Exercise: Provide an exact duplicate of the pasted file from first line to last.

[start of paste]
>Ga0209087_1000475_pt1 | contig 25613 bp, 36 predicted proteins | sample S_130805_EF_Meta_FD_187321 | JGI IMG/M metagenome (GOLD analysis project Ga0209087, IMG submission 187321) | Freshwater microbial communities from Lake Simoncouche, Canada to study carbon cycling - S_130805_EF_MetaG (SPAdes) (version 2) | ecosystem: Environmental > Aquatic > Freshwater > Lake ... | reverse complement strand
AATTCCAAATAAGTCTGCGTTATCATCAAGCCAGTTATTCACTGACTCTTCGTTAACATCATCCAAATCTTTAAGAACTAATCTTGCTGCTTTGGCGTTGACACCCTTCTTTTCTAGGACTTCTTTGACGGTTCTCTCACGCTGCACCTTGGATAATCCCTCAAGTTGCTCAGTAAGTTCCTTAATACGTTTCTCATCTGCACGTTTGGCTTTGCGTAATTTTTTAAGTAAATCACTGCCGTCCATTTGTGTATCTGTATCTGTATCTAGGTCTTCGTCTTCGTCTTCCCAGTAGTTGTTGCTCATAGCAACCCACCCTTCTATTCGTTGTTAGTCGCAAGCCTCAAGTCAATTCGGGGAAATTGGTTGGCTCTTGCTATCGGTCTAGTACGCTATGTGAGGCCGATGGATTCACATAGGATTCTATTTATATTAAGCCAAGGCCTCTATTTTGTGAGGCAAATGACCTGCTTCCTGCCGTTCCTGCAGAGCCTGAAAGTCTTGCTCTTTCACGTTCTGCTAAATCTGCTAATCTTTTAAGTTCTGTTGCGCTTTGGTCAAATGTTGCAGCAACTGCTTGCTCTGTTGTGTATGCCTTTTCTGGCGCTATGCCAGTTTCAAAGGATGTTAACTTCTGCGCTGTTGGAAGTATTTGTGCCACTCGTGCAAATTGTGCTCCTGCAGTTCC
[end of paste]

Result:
>Ga0209087_1000475_pt1 | contig 25613 bp, 36 predicted proteins | sample S_130805_EF_Meta_FD_187321 | JGI IMG/M metagenome (GOLD analysis project Ga0209087, IMG submission 187321) | Freshwater microbial communities from Lake Simoncouche, Canada to study carbon cycling - S_130805_EF_MetaG (SPAdes) (version 2) | ecosystem: Environmental > Aquatic > Freshwater > Lake ... | reverse complement strand
AATTCCAAATAAGTCTGCGTTATCATCAAGCCAGTTATTCACTGACTCTTCGTTAACATCATCCAAATCTTTAAGAACTAATCTTGCTGCTTTGGCGTTGACACCCTTCTTTTCTAGGACTTCTTTGACGGTTCTCTCACGCTGCACCTTGGATAATCCCTCAAGTTGCTCAGTAAGTTCCTTAATACGTTTCTCATCTGCACGTTTGGCTTTGCGTAATTTTTTAAGTAAATCACTGCCGTCCATTTGTGTATCTGTATCTGTATCTAGGTCTTCGTCTTCGTCTTCCCAGTAGTTGTTGCTCATAGCAACCCACCCTTCTATTCGTTGTTAGTCGCAAGCCTCAAGTCAATTCGGGGAAATTGGTTGGCTCTTGCTATCGGTCTAGTACGCTATGTGAGGCCGATGGATTCACATAGGATTCTATTTATATTAAGCCAAGGCCTCTATTTTGTGAGGCAAATGACCTGCTTCCTGCCGTTCCTGCAGAGCCTGAAAGTCTTGCTCTTTCACGTTCTGCTAAATCTGCTAATCTTTTAAGTTCTGTTGCGCTTTGGTCAAATGTTGCAGCAACTGCTTGCTCTGTTGTGTATGCCTTTTCTGGCGCTATGCCAGTTTCAAAGGATGTTAACTTCTGCGCTGTTGGAAGTATTTGTGCCACTCGTGCAAATTGTGCTCCTGCAGTTCC